Computer Science B.S.

Program Educational Objectives:

Educational objectives of the computer science program are the knowledge, skills and experiences that enable graduates to:

  1. model, simulate, and solve computational problems using appropriate theoretical and experimental methods, producing reliable and secure systems;
  2. think critically and creatively, communicate clearly, work effectively with others, and develop leadership skills;
  3. integrate computational principles with social, business, and ethical issues in modern society in the process of decision making;
  4. be professionally engaged in serving the needs of business, industry, government, and academic organizations;
  5. grow professionally through activities such as graduate study, continuing education, professional certifications, and participation in professional organizations.

Student Outcomes:

Computer Science students at the time of graduation are expected to have:

  1. an ability to apply knowledge of computing and mathematics appropriate to the discipline;
  2. an ability to identify and analyze a problem, and identify and define the computing requirements appropriate to its solution;
  3. an ability to design, implement, and evaluate a computer-based system, process, component, or program to meet desired needs;
  4. an ability to function effectively on teams to accomplish common goals;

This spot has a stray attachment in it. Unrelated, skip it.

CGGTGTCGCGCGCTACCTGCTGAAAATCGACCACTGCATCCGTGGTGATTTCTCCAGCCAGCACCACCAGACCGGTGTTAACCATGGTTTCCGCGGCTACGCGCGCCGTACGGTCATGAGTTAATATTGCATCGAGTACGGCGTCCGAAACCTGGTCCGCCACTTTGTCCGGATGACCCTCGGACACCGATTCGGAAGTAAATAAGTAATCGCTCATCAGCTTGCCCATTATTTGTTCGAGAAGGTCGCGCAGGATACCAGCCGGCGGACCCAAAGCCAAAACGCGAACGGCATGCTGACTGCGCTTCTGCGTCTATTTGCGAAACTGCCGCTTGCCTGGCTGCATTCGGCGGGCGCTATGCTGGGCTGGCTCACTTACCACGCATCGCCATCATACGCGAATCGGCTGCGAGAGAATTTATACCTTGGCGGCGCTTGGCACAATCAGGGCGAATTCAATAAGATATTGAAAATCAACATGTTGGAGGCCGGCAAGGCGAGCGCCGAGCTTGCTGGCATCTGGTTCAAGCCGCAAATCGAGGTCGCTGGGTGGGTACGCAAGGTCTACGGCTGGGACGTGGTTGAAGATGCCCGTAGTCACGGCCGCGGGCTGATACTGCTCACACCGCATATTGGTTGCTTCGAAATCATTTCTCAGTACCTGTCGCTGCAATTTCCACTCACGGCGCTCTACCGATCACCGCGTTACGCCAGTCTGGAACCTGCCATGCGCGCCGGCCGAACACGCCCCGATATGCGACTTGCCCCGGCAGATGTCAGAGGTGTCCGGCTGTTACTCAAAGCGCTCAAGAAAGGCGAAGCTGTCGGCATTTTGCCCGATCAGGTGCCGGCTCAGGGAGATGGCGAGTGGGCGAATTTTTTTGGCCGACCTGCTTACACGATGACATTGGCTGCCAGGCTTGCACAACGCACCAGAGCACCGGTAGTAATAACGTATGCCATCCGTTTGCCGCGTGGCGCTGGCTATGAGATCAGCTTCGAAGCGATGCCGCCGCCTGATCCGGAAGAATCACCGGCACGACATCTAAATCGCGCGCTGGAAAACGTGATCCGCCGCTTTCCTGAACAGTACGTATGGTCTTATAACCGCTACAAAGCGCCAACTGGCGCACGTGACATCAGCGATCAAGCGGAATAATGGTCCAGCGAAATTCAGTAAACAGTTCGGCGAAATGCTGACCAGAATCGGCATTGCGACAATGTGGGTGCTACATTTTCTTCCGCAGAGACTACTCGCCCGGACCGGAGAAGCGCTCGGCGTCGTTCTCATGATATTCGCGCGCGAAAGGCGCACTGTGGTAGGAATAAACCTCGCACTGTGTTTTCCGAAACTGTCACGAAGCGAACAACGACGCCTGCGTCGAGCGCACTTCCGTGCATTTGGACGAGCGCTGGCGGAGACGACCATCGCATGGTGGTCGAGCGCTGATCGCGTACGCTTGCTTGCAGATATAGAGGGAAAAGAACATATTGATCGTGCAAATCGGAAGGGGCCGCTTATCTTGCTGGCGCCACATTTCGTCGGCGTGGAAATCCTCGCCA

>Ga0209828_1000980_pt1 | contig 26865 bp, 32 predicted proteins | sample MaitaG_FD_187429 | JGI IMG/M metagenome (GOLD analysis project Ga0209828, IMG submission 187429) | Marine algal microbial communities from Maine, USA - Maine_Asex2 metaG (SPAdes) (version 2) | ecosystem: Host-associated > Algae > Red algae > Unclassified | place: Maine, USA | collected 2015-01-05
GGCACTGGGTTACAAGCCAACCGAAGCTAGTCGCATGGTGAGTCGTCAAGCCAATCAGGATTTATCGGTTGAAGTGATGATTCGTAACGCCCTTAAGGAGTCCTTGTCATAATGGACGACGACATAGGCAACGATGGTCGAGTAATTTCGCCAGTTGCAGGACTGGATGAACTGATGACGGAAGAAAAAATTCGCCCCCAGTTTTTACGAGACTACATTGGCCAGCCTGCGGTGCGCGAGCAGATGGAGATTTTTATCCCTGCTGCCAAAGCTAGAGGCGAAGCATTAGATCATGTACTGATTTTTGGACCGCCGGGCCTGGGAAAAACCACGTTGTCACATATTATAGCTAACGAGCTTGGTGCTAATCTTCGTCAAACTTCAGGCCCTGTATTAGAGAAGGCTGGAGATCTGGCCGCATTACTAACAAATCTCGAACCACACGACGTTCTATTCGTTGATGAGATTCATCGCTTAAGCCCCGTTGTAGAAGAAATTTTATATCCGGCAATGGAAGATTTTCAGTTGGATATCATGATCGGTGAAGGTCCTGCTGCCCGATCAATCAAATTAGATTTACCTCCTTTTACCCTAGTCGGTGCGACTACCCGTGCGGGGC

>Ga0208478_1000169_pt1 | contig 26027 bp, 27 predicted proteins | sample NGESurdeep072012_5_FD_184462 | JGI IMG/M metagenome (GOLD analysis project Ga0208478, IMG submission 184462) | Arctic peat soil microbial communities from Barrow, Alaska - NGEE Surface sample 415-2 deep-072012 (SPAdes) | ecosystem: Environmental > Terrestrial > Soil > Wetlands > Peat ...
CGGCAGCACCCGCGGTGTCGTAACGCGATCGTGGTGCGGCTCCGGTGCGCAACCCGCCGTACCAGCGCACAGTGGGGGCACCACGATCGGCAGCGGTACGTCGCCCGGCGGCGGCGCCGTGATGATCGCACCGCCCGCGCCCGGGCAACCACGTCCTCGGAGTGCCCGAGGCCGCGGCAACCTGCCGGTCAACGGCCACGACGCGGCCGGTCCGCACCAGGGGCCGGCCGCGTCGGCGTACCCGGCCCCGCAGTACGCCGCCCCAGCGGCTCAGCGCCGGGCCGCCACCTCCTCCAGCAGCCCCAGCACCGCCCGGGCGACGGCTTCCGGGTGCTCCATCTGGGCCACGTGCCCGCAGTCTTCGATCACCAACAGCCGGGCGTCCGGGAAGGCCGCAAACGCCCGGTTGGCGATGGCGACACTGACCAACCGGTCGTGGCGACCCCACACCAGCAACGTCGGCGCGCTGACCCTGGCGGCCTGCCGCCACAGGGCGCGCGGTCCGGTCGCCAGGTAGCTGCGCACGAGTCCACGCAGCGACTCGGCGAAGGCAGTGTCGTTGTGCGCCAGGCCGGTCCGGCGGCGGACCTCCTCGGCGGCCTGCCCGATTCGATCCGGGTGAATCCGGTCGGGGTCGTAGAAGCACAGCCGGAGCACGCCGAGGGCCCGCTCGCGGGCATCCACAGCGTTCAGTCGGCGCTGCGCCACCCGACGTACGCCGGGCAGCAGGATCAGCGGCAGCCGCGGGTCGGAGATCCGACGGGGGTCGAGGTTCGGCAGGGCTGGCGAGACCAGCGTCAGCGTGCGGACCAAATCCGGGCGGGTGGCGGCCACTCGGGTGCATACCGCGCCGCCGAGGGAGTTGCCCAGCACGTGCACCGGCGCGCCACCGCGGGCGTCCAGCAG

5. an understanding of professional, ethical, legal, security and social issues and responsibilities;
  6. an ability to communicate effectively with a range of audiences;
  7. an ability to analyze the local and global impact of computing on individuals, organizations, and society;
  8. recognition of the need for and an ability to engage in continuing professional development;
  9. an ability to use current techniques, skills, and tools necessary for computing practice;
  10. an ability to apply mathematics foundations, algorithmic principles, and computer science theory in the modeling and design of computer-based systems in a way that demonstrates comprehension of the tradeoffs involved in design choices;
  11. an ability to apply design and development principles in the construction of software systems of varying complexity.

Graduation Requirements

Upon a student’s admission to the Computer Science major, a faculty member will serve as the student’s academic advisor to work with the student in planning a program to complete the degree requirements. Students are encouraged to meet with their academic advisor throughout the semester and are required to meet with their advisor prior to registering for the next semester.